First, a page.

A Dog’s Elegy

by Les Murray



The civil white-pawed dog who’d strain
to make speech-like sounds to his humans
lies buried in the soil of a slope
that he’d tear down on his barking runs.

He hated thunder and gunshot
and would charge off to restrain them.
A city dog too alive for backyards,
we took him from the pound’s Green Dream

but now his human name melts off him;
he’ll rise to chase fruit bats and bees;
the coral tree and the African tulip
will take him up, and the prickly tea trees.

Our longhaired cat who mistook him
for an Alsatian flew up there full tilt
and teetered in top twigs for eight days
as a cloud, distilling water with its pelt.

The cattle suspect the Dog lives
but three kangaroos stood in our pasture
this daybreak, for the first time in memory,
eared gazing wigwams of fur.

Notes on the Poem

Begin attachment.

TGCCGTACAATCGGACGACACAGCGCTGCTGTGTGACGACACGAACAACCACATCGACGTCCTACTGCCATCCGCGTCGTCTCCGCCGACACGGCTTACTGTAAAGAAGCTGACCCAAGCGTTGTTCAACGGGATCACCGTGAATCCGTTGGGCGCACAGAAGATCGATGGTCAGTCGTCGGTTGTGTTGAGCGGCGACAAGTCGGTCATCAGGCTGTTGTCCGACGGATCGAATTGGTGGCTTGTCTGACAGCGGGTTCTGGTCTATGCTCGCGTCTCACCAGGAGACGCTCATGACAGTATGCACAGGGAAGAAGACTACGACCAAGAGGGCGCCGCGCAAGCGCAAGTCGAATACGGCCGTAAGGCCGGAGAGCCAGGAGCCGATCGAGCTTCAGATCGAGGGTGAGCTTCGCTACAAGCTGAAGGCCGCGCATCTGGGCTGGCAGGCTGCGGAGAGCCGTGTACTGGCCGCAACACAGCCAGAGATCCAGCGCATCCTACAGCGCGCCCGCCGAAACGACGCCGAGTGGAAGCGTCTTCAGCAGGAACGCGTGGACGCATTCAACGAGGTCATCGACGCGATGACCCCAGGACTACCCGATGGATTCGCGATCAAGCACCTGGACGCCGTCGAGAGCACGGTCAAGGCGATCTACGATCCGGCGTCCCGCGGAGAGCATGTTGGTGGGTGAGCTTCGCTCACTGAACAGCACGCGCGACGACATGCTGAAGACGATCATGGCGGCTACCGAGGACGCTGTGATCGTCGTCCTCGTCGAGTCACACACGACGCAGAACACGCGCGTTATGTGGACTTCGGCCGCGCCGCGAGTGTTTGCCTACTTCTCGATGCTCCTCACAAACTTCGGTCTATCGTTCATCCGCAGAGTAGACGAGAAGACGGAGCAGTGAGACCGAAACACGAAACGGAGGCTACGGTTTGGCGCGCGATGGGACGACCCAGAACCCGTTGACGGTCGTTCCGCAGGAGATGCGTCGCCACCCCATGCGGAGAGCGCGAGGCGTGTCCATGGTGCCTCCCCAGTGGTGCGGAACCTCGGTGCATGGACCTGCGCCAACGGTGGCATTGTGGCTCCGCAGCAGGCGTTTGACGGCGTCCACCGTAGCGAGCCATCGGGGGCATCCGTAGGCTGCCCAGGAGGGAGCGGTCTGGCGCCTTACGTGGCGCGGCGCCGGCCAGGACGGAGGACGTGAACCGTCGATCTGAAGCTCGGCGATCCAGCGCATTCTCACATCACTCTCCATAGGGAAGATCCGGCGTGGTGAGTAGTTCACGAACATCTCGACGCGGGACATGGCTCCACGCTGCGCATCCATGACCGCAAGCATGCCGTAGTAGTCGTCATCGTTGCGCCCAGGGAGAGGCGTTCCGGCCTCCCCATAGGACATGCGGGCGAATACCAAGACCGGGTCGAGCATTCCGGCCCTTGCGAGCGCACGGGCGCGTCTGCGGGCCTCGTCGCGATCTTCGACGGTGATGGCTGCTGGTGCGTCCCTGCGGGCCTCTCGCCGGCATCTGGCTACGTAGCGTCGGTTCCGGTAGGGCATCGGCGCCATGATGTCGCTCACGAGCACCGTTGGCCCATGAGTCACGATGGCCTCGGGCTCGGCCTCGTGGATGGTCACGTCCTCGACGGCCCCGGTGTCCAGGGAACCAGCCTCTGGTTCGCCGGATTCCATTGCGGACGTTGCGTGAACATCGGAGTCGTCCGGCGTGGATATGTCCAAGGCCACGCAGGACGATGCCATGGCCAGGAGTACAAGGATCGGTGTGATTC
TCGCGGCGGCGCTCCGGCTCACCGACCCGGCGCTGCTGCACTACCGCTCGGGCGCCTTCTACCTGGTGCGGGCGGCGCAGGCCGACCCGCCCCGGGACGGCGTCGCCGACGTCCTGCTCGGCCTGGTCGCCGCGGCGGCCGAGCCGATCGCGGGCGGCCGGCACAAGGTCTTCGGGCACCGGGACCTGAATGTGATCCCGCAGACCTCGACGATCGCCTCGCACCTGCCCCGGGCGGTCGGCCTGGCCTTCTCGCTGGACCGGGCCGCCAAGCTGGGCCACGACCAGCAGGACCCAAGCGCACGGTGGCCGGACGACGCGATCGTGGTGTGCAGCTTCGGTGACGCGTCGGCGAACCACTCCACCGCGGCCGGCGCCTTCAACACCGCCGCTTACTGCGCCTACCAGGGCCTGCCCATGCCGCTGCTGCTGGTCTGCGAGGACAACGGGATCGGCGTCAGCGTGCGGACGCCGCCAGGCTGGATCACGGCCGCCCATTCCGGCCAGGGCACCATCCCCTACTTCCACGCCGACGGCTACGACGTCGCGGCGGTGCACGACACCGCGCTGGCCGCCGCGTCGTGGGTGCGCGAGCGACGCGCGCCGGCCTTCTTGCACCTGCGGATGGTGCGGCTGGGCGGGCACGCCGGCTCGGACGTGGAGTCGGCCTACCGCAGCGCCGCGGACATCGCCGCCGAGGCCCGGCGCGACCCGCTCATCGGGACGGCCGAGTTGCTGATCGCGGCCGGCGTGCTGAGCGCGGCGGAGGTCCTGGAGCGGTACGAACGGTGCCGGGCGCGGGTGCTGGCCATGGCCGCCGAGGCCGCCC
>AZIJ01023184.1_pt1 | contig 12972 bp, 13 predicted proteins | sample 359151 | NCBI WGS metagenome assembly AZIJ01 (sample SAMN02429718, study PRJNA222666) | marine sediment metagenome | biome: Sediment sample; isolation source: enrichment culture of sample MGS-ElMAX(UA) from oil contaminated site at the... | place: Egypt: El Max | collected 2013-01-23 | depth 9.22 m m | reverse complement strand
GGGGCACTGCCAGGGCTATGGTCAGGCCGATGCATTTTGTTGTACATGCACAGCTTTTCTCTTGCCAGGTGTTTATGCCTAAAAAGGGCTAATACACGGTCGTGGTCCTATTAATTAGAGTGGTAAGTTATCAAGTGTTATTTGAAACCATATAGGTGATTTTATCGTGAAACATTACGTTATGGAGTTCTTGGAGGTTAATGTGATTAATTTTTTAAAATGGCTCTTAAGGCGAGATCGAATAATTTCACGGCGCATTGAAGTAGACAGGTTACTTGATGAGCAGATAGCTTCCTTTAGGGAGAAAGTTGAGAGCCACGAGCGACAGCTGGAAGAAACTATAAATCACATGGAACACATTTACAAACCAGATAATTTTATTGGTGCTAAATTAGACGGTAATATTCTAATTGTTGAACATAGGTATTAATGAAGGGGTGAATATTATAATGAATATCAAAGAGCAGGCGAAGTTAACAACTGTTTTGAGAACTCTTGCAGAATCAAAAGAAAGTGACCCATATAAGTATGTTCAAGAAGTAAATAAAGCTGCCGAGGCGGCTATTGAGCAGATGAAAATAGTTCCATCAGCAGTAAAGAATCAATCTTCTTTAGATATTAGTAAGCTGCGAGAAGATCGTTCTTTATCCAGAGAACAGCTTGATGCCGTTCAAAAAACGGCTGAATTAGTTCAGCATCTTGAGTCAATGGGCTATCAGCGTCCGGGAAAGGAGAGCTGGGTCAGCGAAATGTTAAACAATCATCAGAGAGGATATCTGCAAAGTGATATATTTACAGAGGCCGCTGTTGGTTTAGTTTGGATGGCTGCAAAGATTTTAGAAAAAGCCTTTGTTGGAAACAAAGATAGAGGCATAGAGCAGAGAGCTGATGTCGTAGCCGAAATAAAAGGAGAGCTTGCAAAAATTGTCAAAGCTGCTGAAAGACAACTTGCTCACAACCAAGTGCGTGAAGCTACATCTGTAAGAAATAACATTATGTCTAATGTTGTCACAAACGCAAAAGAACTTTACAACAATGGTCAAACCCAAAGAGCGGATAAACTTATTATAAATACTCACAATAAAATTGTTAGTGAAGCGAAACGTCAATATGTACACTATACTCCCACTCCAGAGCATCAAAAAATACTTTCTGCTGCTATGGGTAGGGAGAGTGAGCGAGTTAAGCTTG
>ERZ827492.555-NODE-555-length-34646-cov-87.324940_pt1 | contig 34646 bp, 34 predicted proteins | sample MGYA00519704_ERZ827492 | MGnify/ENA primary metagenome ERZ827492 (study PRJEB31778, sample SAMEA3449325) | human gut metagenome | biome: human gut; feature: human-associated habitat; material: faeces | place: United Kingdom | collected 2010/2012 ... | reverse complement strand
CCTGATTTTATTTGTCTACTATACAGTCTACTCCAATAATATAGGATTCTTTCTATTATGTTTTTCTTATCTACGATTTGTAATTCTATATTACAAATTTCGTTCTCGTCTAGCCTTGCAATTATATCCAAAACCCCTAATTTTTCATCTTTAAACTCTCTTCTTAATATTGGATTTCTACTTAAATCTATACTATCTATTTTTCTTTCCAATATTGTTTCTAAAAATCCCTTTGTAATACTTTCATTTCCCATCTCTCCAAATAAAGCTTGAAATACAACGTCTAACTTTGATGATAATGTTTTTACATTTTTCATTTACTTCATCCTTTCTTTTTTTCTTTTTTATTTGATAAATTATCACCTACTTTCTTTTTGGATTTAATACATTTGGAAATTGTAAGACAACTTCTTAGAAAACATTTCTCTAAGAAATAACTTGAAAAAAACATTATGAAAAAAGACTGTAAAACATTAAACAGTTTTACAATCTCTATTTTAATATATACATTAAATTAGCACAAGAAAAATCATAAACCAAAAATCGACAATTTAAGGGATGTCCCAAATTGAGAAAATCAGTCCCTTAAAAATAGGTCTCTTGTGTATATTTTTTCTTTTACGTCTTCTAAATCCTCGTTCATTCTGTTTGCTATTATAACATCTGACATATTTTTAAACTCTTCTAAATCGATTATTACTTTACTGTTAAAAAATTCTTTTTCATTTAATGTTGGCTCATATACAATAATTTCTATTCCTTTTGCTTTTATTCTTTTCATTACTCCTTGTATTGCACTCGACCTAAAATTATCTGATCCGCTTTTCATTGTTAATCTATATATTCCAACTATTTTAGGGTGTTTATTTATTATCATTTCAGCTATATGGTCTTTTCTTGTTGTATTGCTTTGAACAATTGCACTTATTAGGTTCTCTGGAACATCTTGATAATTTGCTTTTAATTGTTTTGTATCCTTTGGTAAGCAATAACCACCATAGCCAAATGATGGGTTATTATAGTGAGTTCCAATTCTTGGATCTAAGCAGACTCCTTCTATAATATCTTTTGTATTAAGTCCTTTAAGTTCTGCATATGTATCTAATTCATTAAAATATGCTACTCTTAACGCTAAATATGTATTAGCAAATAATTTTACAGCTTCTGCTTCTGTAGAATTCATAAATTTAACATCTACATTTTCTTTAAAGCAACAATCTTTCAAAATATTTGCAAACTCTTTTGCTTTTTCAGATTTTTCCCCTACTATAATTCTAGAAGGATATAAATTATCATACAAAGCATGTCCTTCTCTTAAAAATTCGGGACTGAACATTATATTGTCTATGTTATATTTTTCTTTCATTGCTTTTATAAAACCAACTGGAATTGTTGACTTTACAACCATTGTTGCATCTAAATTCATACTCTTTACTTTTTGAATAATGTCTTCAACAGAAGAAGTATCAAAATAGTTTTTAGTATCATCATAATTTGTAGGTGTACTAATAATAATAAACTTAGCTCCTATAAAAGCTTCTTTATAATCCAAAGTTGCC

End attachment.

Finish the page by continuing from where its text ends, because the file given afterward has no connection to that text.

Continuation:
The title of the collection from which Les Murray's "A Dog's Elegy" comes is "Conscious and Verbal", a dry assessment of the poet's condition after he emerged from a three-week coma. That title evokes more emotion about survival and endurance by virtue of its deadpan delivery than if Murray had rhapsodized in some flowery way (which would be unimaginable with him anyhow) about being restored to life. In a similar fashion, this poem evinces the narrator's feelings for a departed canine companion by his straightforward account of that companion's behaviour and accomplishments, from "barking runs" to admonishing the sources of thunder and gunshot to an extended treeing of a cat. That account isn't utterly unembellished, but the choice of descriptors ("civil white-pawed" and "speech-like", for example) is understated and builds emotion because rather than in spite of being spare. The line "but now his human name melts off him" reminds us that, in fact, that name is never mentioned - as if the grief will break through if it is. Better to just refer to him as "the Dog", capitalized. "A Dog's Elegy" is sweet by being anything but. Perhaps just like the dog to which the poem pays tribute, the poem itself is memorable by eschewing overt effects demanding that you remember it. This reader won't soon forget the dog whose greatest signal of respect came from three "eared gazing wigwams of fur."

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